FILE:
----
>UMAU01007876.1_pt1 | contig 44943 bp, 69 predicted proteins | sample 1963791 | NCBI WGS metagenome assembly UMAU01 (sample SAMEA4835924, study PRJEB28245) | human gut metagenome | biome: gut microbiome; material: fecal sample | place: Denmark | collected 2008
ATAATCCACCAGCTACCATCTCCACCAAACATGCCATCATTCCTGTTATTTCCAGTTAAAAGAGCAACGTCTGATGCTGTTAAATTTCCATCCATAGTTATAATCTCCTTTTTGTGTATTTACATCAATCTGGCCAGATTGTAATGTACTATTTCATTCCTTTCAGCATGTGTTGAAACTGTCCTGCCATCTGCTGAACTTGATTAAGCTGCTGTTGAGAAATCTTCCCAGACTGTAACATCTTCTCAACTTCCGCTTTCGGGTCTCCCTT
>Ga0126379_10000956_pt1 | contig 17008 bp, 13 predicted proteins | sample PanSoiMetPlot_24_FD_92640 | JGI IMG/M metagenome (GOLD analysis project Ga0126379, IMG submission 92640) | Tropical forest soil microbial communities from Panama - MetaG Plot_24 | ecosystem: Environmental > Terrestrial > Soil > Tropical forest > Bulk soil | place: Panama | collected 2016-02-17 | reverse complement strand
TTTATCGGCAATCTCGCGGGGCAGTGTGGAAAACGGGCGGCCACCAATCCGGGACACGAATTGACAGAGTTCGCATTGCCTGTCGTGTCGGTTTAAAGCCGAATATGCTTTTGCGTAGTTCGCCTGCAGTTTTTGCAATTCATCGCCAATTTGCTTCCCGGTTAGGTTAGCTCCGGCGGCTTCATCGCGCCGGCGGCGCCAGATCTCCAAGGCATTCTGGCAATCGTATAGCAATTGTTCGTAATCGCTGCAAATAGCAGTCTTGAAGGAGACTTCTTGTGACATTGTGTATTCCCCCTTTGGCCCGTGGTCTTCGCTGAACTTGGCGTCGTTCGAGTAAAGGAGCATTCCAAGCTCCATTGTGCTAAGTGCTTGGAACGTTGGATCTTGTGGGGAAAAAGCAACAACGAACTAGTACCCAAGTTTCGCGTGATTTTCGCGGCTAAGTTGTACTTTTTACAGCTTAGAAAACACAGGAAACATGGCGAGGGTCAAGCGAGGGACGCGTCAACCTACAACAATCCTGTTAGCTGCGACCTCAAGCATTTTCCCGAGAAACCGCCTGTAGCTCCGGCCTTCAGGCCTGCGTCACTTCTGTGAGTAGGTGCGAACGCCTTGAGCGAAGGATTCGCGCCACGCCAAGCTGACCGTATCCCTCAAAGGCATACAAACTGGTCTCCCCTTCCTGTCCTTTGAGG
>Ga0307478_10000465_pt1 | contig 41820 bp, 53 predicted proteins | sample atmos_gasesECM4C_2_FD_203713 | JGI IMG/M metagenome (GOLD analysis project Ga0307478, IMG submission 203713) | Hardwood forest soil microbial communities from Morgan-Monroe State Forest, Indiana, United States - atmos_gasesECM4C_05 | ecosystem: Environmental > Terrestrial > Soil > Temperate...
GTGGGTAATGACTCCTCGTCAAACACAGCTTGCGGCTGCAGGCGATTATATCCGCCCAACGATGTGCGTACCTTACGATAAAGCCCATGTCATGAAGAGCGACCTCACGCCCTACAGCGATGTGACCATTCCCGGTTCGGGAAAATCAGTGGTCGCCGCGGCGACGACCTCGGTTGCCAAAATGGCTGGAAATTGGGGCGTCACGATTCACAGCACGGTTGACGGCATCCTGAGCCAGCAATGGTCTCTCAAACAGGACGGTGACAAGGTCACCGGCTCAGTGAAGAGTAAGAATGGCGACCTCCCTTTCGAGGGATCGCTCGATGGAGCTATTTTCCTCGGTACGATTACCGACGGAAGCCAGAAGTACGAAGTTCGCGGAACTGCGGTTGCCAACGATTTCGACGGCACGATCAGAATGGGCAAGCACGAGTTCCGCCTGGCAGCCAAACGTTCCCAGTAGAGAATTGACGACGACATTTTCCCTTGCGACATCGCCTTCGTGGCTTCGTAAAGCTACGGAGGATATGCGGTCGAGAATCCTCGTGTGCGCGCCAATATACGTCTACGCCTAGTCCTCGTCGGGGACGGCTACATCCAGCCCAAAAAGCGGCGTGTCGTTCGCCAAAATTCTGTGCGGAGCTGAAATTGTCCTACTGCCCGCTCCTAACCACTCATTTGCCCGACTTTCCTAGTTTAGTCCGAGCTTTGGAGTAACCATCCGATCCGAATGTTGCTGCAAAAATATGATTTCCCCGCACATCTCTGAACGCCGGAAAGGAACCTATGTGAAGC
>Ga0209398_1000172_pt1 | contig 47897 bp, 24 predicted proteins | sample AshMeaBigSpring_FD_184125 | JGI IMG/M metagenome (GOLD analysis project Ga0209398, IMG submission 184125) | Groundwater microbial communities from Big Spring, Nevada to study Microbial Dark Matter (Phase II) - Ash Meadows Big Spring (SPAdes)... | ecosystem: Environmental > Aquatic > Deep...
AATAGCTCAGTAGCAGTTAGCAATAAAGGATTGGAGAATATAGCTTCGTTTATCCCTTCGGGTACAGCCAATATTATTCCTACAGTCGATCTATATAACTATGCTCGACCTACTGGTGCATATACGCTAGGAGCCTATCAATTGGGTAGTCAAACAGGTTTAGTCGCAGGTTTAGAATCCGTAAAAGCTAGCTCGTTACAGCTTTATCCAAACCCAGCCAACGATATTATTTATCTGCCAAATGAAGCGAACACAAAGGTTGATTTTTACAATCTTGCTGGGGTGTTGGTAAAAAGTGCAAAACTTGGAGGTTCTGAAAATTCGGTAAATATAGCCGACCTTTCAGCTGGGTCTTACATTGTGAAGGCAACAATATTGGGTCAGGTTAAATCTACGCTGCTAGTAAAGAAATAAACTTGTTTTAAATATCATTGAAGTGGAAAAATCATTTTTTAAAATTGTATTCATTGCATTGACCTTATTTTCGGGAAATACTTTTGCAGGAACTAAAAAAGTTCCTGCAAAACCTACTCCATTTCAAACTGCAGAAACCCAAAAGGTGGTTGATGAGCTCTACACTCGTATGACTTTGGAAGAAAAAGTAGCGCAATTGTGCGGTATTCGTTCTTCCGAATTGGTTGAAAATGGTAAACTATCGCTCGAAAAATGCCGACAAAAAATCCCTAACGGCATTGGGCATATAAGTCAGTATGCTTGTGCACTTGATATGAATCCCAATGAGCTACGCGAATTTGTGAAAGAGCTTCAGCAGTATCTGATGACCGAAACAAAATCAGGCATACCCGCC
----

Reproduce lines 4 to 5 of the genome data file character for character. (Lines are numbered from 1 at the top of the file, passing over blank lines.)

TTTATCGGCAATCTCGCGGGGCAGTGTGGAAAACGGGCGGCCACCAATCCGGGACACGAATTGACAGAGTTCGCATTGCCTGTCGTGTCGGTTTAAAGCCGAATATGCTTTTGCGTAGTTCGCCTGCAGTTTTTGCAATTCATCGCCAATTTGCTTCCCGGTTAGGTTAGCTCCGGCGGCTTCATCGCGCCGGCGGCGCCAGATCTCCAAGGCATTCTGGCAATCGTATAGCAATTGTTCGTAATCGCTGCAAATAGCAGTCTTGAAGGAGACTTCTTGTGACATTGTGTATTCCCCCTTTGGCCCGTGGTCTTCGCTGAACTTGGCGTCGTTCGAGTAAAGGAGCATTCCAAGCTCCATTGTGCTAAGTGCTTGGAACGTTGGATCTTGTGGGGAAAAAGCAACAACGAACTAGTACCCAAGTTTCGCGTGATTTTCGCGGCTAAGTTGTACTTTTTACAGCTTAGAAAACACAGGAAACATGGCGAGGGTCAAGCGAGGGACGCGTCAACCTACAACAATCCTGTTAGCTGCGACCTCAAGCATTTTCCCGAGAAACCGCCTGTAGCTCCGGCCTTCAGGCCTGCGTCACTTCTGTGAGTAGGTGCGAACGCCTTGAGCGAAGGATTCGCGCCACGCCAAGCTGACCGTATCCCTCAAAGGCATACAAACTGGTCTCCCCTTCCTGTCCTTTGAGG
>Ga0307478_10000465_pt1 | contig 41820 bp, 53 predicted proteins | sample atmos_gasesECM4C_2_FD_203713 | JGI IMG/M metagenome (GOLD analysis project Ga0307478, IMG submission 203713) | Hardwood forest soil microbial communities from Morgan-Monroe State Forest, Indiana, United States - atmos_gasesECM4C_05 | ecosystem: Environmental > Terrestrial > Soil > Temperate...